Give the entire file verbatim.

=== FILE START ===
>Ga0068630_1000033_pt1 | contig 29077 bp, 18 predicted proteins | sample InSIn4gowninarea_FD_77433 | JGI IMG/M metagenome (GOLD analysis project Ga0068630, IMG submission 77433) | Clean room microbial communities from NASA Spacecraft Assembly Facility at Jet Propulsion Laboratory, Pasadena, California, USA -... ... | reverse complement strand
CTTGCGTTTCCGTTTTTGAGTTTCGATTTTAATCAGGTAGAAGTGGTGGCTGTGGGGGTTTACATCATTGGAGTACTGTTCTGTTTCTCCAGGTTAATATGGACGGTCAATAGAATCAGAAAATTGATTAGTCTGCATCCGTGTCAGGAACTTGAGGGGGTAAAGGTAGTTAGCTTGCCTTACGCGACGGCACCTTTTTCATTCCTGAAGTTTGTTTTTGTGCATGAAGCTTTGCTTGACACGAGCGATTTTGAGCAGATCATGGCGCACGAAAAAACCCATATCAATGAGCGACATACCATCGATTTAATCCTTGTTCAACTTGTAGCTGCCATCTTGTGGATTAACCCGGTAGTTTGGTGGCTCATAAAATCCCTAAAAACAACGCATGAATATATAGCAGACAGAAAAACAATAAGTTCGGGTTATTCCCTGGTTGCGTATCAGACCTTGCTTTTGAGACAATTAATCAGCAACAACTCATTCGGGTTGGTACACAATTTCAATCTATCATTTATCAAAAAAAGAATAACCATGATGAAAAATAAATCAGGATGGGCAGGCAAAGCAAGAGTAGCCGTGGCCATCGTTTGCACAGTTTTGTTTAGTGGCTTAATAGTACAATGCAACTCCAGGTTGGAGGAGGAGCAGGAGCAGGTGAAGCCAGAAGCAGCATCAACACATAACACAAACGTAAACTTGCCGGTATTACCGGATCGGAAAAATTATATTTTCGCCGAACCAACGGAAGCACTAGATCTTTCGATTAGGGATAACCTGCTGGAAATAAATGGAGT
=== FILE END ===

>Ga0068630_1000033_pt1 | contig 29077 bp, 18 predicted proteins | sample InSIn4gowninarea_FD_77433 | JGI IMG/M metagenome (GOLD analysis project Ga0068630, IMG submission 77433) | Clean room microbial communities from NASA Spacecraft Assembly Facility at Jet Propulsion Laboratory, Pasadena, California, USA -... ... | reverse complement strand
CTTGCGTTTCCGTTTTTGAGTTTCGATTTTAATCAGGTAGAAGTGGTGGCTGTGGGGGTTTACATCATTGGAGTACTGTTCTGTTTCTCCAGGTTAATATGGACGGTCAATAGAATCAGAAAATTGATTAGTCTGCATCCGTGTCAGGAACTTGAGGGGGTAAAGGTAGTTAGCTTGCCTTACGCGACGGCACCTTTTTCATTCCTGAAGTTTGTTTTTGTGCATGAAGCTTTGCTTGACACGAGCGATTTTGAGCAGATCATGGCGCACGAAAAAACCCATATCAATGAGCGACATACCATCGATTTAATCCTTGTTCAACTTGTAGCTGCCATCTTGTGGATTAACCCGGTAGTTTGGTGGCTCATAAAATCCCTAAAAACAACGCATGAATATATAGCAGACAGAAAAACAATAAGTTCGGGTTATTCCCTGGTTGCGTATCAGACCTTGCTTTTGAGACAATTAATCAGCAACAACTCATTCGGGTTGGTACACAATTTCAATCTATCATTTATCAAAAAAAGAATAACCATGATGAAAAATAAATCAGGATGGGCAGGCAAAGCAAGAGTAGCCGTGGCCATCGTTTGCACAGTTTTGTTTAGTGGCTTAATAGTACAATGCAACTCCAGGTTGGAGGAGGAGCAGGAGCAGGTGAAGCCAGAAGCAGCATCAACACATAACACAAACGTAAACTTGCCGGTATTACCGGATCGGAAAAATTATATTTTCGCCGAACCAACGGAAGCACTAGATCTTTCGATTAGGGATAACCTGCTGGAAATAAATGGAGT